Bill Cosby’s overturned conviction stacks up the game against victims



Bill Cosby
Photo credit: Gilbert Carrasquillo / Getty Images

There are dozens of women, each with their own take on the same story: a world famous comedian put a drink in his hands – sometimes it tasted weird, sometimes it came with a pill on the side. A dizzy feeling followed by a sudden lapse of time. Confusion when she woke up with her clothes pulled up or stripped down, and Bill Cosby on or near her. A burgeoning unease that turned into fear: who would believe an unknown teenage model, a waitress, a Playboy bunny, an aspiring actress, an assistant, rather than America’s father? What if one of the country’s most prominent celebrities fights back with all the force of her influence? In many cases, the women raped and assaulted by Cosby have remained silent for decades, but in 2018 it appeared that the climate had changed. After a trial ended in a suspended jury, a court found the 83-year-old guilty of three counts of aggravated indecent assault.

It was a watershed for at least four years in the making: in 2014, comedian Hannibal Buress made a gesture towards Cosby’s predatory story – 14 women openly accused him of rape a decade earlier – when ‘a performance that has gone viral. For some reason, the charge ultimately stood: one survivor after another spoke out about Cosby’s transgressions in public, 35 of them eventually sat down with it. new York to tell their stories. By the time jurors convicted Cosby, their ranks had grown to over 60. When she heard the news, Carla Ferrigno – who says Cosby grabbed her and kissed her in 1967, when she had a double date with the actor and his wife – told the Cup: “I was all worried for a long time that they were going to give him everything he needed and wanted. Consequences!”

And for a while, it was like that. A judge declared Cosby a “sexually violent predator”, giving him a sentence of three to ten years in 2018. But on Wednesday, Cosby was released from prison and his conviction was overturned on a legal technicality, with no possibility of a new trial. To those who find the evidence against him overwhelming, the development has seemed blind. The Pennsylvania Supreme Court overturned the first courtroom victory of the Me Too era – not because it found Cosby innocent, but because a former prosecutor allegedly botched his case.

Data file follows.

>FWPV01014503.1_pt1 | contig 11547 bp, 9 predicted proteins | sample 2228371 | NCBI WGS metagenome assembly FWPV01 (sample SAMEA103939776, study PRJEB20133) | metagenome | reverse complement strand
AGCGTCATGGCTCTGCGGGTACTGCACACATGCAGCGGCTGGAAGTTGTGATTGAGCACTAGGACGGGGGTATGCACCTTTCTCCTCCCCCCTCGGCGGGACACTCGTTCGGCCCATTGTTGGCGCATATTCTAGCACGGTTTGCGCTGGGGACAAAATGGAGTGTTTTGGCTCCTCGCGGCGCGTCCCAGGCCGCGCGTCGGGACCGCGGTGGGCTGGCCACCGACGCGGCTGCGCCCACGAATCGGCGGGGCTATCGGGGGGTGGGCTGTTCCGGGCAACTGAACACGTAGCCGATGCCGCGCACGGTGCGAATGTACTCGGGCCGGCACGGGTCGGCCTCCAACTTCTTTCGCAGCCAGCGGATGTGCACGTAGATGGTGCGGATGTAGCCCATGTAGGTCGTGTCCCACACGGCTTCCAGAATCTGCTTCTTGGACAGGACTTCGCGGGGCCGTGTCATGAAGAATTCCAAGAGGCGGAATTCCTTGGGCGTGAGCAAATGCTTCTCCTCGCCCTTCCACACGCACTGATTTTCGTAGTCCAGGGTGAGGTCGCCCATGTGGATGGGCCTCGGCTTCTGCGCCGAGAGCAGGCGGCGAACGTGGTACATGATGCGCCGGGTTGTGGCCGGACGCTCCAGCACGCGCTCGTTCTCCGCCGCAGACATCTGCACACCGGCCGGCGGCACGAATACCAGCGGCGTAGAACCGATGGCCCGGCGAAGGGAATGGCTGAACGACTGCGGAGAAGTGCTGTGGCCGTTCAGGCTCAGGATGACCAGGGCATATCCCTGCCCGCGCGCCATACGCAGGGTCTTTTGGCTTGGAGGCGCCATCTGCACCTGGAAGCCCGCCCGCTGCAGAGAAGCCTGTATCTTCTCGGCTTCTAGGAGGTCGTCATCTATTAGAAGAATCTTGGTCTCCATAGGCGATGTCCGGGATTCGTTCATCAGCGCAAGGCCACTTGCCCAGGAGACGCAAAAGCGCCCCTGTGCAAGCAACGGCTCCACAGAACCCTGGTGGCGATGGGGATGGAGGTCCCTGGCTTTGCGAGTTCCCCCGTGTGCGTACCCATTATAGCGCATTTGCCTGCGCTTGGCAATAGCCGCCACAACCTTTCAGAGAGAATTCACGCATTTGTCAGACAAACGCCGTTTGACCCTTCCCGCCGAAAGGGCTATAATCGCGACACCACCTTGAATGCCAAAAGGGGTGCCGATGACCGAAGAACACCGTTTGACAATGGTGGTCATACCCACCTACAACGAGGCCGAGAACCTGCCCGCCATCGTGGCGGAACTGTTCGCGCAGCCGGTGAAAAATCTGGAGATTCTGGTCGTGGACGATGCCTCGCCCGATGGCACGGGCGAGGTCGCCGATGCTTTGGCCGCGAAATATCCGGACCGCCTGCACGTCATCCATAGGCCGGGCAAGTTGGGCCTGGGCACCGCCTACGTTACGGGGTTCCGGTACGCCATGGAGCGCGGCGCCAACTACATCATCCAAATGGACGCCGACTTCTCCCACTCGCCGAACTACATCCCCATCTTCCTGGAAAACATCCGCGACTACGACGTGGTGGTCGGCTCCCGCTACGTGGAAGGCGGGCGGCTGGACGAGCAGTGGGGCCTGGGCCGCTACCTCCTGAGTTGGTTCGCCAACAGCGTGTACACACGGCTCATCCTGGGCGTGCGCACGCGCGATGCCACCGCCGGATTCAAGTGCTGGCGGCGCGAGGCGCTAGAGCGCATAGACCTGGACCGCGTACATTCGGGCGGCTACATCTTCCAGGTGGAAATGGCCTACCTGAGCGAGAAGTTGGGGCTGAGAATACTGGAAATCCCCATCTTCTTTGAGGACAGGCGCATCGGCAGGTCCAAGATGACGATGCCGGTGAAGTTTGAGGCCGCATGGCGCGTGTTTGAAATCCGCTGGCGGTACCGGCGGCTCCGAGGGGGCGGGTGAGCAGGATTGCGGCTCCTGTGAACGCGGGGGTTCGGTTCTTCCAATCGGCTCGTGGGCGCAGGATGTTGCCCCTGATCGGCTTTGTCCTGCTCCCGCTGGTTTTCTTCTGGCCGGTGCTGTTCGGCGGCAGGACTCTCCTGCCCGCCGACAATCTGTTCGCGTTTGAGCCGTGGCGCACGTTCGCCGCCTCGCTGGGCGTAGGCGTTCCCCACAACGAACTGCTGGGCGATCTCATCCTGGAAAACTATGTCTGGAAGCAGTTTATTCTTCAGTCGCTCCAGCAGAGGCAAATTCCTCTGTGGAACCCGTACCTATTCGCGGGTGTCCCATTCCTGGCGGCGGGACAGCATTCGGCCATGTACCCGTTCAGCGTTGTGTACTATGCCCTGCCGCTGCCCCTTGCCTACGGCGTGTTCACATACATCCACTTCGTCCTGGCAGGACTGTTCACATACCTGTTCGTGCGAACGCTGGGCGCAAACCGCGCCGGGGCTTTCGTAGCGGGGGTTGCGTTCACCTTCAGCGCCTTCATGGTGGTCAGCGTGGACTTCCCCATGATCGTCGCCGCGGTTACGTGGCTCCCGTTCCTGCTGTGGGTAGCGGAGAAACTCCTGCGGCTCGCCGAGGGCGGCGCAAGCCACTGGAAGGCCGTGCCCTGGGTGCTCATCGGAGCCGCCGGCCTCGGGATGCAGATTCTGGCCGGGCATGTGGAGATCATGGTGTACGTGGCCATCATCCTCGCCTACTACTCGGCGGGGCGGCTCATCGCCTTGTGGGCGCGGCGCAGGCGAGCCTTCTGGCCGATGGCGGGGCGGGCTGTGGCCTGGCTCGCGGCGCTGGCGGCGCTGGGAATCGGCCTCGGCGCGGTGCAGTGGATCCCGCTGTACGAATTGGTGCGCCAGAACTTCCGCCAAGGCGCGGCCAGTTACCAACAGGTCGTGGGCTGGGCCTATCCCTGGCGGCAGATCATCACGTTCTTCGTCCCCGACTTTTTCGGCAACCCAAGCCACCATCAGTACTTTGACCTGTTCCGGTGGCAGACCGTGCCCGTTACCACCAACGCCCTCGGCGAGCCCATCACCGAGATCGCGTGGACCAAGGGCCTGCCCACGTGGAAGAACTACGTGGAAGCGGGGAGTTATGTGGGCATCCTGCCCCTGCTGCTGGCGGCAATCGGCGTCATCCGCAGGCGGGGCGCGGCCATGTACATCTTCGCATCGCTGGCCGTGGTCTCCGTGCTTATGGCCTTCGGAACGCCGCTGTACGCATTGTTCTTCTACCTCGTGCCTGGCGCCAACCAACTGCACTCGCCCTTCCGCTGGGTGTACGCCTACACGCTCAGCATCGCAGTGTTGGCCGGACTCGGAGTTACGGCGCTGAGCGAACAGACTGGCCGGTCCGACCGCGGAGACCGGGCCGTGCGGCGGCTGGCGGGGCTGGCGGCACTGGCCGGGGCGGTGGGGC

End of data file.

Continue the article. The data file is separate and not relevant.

In 2018, Cosby’s verdict came as a shock to many of the women who helped bring him down: a year earlier, his first trial for the assault on Andrea Constand in 2004 had ended with a suspended jury. But then came the string of allegations against Harvey Weinstein, with dozens of women officially speaking out about eerily similar tactics – forced sex, forced massages, threats of blacklisting and physical harm – the disgraced movie mogul deployed . Weinstein’s fall sparked an avalanche of complaints against men who had used their power to curb bad behavior. Like Cosby, Weinstein’s abuse had been an open secret for years, with his influence over Hollywood working like a steamroller on anyone who threatened his reputation. But the shared experiences of so many people, across decades, countries and industries, could not be ignored. Some of the men have lost their jobs, withdrawn from public attention; Weinstein is now serving a 23-year prison sentence, with a second criminal case pending.